This odd film falls into two genres: the stylish comic book adaptations of the ’60s, such as Danger: Diabolik, and spy spoof exemplified by the Peter Sellers/Woody Allen version of Casino Royale (1966). Disappointingly, the film never seems to make up its mind about which it most wants to be. It is hard for a viewer to care about characters and story when the director doesn’t seem to. The plot meanders aimlessly, Monica Vitti as Modesty Blaise changes her wig so often it is sometimes hard to actually follow who she is on the screen, and the duets between Vitti and Blaise’s sidekick Willie Garvin (Terence Stamp) seem painfully misplaced. Yet, there is plenty of eye candy here. The futurist sets, especially Modesty’s revolving bedroom in the opening scene, are well done, and it is fun to watch Vitti and Stamp strut around in mod couture. The movies starts out in kitsch mode, and with the appearance of arch-enemy Gabriel (Dirk Bogarde) the camp value goes into overdrive.
I had never heard of The Strange Love of Martha Ivers, and just happened upon it while trolling through the Internet Archive (archive.org) looking for a public domain film to download. It turned out to be a new favorite.
The story revolves around three childhood friends who are around 15 years old in the opening scene. Martha Ivers is an orphaned heiress of a steel mill who despises having to live with her aunt (played by Judith Anderson with the same chilly, domineering quality she brought to the role of Mrs. Danvers in Htichcock’s Rebecca). Martha has run away several times with the help of her friend Sam, as streetwise kid from the wrong side of the tracks, but is always brought back thanks to her aunt’s influence and the aid of her sycophantic tutor and his son Walter, a timid boy who is Martha’s study mate. Martha agrees to run off once and for all with Sam, but misses the circus train as it is pulling out of town.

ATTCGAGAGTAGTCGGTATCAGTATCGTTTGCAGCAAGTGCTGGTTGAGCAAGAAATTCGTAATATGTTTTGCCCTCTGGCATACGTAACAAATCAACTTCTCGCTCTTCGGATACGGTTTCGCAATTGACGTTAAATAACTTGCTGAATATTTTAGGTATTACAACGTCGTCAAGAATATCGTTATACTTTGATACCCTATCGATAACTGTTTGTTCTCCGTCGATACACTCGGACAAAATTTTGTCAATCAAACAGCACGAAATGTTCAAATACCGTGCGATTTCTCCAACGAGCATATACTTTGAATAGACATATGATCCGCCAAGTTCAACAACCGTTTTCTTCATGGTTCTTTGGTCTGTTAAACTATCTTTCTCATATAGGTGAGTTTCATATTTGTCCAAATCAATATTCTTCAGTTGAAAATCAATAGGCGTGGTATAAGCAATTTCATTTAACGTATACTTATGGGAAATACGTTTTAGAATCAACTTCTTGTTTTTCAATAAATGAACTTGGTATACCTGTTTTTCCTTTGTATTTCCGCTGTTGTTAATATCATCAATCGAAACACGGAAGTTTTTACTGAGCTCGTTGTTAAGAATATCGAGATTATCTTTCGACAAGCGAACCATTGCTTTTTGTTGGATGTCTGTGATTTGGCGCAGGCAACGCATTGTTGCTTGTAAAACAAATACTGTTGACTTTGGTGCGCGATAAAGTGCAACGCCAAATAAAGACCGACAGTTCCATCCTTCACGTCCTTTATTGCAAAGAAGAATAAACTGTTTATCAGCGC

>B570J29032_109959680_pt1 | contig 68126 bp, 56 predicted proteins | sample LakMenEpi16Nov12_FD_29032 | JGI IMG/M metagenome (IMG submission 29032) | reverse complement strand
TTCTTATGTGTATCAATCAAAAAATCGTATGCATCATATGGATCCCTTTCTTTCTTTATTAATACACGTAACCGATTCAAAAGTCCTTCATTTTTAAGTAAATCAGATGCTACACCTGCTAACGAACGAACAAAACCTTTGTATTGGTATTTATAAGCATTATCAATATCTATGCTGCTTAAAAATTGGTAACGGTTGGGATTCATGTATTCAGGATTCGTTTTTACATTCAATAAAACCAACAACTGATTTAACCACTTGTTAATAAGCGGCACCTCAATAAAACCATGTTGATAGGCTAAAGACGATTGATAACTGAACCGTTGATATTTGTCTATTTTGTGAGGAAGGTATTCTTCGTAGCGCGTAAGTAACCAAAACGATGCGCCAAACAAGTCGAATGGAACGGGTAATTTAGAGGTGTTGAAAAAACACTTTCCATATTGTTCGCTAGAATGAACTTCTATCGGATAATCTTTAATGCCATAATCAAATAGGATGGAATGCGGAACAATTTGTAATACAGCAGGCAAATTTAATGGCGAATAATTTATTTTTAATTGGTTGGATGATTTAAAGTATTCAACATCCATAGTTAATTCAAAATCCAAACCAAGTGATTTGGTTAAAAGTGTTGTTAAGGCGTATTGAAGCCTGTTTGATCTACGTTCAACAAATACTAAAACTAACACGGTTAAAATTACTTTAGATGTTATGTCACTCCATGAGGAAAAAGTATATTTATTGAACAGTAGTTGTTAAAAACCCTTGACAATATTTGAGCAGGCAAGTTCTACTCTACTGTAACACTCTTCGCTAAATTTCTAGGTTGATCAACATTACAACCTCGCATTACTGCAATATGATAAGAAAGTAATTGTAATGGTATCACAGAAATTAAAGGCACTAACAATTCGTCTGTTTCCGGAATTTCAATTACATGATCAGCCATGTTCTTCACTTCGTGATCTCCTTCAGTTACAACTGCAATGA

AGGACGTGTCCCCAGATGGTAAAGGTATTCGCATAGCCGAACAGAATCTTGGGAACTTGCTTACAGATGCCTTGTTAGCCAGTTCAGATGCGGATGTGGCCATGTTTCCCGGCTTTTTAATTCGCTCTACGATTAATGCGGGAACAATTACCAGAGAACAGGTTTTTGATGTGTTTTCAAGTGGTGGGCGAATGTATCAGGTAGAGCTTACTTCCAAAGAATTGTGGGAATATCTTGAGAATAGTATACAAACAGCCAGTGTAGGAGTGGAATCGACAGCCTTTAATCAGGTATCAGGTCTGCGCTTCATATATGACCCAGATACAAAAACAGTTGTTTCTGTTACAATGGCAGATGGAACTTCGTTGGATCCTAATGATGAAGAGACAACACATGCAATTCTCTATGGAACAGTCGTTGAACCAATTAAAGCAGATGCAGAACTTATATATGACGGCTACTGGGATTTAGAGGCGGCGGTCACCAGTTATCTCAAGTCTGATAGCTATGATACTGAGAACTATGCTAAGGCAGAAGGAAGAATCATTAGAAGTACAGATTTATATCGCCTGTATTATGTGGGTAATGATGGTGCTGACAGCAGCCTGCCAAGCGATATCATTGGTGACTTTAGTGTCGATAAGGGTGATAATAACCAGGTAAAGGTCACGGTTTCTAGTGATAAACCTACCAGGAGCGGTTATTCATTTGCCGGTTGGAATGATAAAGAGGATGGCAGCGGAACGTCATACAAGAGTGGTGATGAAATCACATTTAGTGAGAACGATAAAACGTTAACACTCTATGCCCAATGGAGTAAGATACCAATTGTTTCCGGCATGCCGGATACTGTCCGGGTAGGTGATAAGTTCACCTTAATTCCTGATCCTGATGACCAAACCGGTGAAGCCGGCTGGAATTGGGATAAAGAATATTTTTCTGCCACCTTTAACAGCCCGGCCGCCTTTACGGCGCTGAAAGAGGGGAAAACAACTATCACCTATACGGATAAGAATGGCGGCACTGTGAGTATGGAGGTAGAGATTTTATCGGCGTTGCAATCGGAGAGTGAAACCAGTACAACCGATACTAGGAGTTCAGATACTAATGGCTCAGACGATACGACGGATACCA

18 years later, Sam (Van Helfin) comes back into Iverstown by mere chance, a fateful car wreck stranding him in his hometown. He looks up his old friends and finds that Walter (Kirk Douglas in his film debut) is the district attorney and is married to Martha (Barbara Stanwyck), who works hard to hide her husband’s alcoholism from the public. But the couple have much darker secrets to hide as well. Sam meets Toni (a sultry Lizabeth Scott, seemingly channeling Lauren Bacall), a pretty girl with a somewhat troubled past who runs afoul of the law in the small town. Sam, wanting to help Toni, calls a favor in on Walter, who worries that he actually has blackmail in mind. While the story lacks the police detectives and private shamuses that so often define the genre, this is classic film noir at its best. The performances are wonderful all around, and a strapping Kirk Douglas actually pulls off playing a real weakling, a feat he was never called on to repeat. Lizabeth Scott, who has a relatively minor role in the film, stands out in all of her scene, and Barbara Stanwyck builds on the role she established in Double Indemnity (1944).